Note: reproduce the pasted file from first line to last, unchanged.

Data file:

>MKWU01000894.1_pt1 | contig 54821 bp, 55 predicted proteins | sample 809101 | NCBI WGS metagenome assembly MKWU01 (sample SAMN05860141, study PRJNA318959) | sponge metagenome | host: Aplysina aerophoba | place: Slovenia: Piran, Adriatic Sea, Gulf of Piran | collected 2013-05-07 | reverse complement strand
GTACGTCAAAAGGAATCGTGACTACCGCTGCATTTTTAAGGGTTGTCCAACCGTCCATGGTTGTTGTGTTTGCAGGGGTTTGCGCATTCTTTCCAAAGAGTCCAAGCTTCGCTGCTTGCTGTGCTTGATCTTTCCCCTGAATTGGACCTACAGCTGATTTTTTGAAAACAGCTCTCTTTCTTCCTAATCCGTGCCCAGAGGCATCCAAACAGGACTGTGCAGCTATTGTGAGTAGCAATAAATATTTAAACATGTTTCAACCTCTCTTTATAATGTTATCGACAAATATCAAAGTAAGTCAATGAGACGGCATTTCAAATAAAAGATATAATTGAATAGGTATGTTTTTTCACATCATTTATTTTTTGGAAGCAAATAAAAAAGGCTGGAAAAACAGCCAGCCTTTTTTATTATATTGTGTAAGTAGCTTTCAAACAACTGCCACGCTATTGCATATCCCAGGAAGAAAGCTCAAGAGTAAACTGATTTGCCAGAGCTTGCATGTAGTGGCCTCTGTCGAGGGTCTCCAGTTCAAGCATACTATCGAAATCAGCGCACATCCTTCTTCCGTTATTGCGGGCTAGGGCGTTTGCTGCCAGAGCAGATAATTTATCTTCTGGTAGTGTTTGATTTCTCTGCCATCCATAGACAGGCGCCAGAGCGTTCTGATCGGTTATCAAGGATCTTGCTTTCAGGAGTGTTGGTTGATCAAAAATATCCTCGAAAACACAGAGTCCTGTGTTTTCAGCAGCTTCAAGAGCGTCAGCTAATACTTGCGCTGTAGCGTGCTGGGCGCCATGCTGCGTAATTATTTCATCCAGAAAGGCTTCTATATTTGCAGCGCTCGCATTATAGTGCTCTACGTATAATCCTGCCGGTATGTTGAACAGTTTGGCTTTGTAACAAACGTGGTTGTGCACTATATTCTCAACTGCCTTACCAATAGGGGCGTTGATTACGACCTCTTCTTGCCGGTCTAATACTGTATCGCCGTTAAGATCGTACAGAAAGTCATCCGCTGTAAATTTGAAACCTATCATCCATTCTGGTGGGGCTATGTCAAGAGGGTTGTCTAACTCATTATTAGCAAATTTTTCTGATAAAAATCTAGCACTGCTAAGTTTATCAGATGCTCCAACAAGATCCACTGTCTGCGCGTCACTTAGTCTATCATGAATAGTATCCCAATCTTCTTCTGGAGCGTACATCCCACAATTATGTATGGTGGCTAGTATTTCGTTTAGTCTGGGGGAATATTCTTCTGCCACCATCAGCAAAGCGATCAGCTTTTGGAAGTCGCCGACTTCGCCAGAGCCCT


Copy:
>MKWU01000894.1_pt1 | contig 54821 bp, 55 predicted proteins | sample 809101 | NCBI WGS metagenome assembly MKWU01 (sample SAMN05860141, study PRJNA318959) | sponge metagenome | host: Aplysina aerophoba | place: Slovenia: Piran, Adriatic Sea, Gulf of Piran | collected 2013-05-07 | reverse complement strand
GTACGTCAAAAGGAATCGTGACTACCGCTGCATTTTTAAGGGTTGTCCAACCGTCCATGGTTGTTGTGTTTGCAGGGGTTTGCGCATTCTTTCCAAAGAGTCCAAGCTTCGCTGCTTGCTGTGCTTGATCTTTCCCCTGAATTGGACCTACAGCTGATTTTTTGAAAACAGCTCTCTTTCTTCCTAATCCGTGCCCAGAGGCATCCAAACAGGACTGTGCAGCTATTGTGAGTAGCAATAAATATTTAAACATGTTTCAACCTCTCTTTATAATGTTATCGACAAATATCAAAGTAAGTCAATGAGACGGCATTTCAAATAAAAGATATAATTGAATAGGTATGTTTTTTCACATCATTTATTTTTTGGAAGCAAATAAAAAAGGCTGGAAAAACAGCCAGCCTTTTTTATTATATTGTGTAAGTAGCTTTCAAACAACTGCCACGCTATTGCATATCCCAGGAAGAAAGCTCAAGAGTAAACTGATTTGCCAGAGCTTGCATGTAGTGGCCTCTGTCGAGGGTCTCCAGTTCAAGCATACTATCGAAATCAGCGCACATCCTTCTTCCGTTATTGCGGGCTAGGGCGTTTGCTGCCAGAGCAGATAATTTATCTTCTGGTAGTGTTTGATTTCTCTGCCATCCATAGACAGGCGCCAGAGCGTTCTGATCGGTTATCAAGGATCTTGCTTTCAGGAGTGTTGGTTGATCAAAAATATCCTCGAAAACACAGAGTCCTGTGTTTTCAGCAGCTTCAAGAGCGTCAGCTAATACTTGCGCTGTAGCGTGCTGGGCGCCATGCTGCGTAATTATTTCATCCAGAAAGGCTTCTATATTTGCAGCGCTCGCATTATAGTGCTCTACGTATAATCCTGCCGGTATGTTGAACAGTTTGGCTTTGTAACAAACGTGGTTGTGCACTATATTCTCAACTGCCTTACCAATAGGGGCGTTGATTACGACCTCTTCTTGCCGGTCTAATACTGTATCGCCGTTAAGATCGTACAGAAAGTCATCCGCTGTAAATTTGAAACCTATCATCCATTCTGGTGGGGCTATGTCAAGAGGGTTGTCTAACTCATTATTAGCAAATTTTTCTGATAAAAATCTAGCACTGCTAAGTTTATCAGATGCTCCAACAAGATCCACTGTCTGCGCGTCACTTAGTCTATCATGAATAGTATCCCAATCTTCTTCTGGAGCGTACATCCCACAATTATGTATGGTGGCTAGTATTTCGTTTAGTCTGGGGGAATATTCTTCTGCCACCATCAGCAAAGCGATCAGCTTTTGGAAGTCGCCGACTTCGCCAGAGCCCT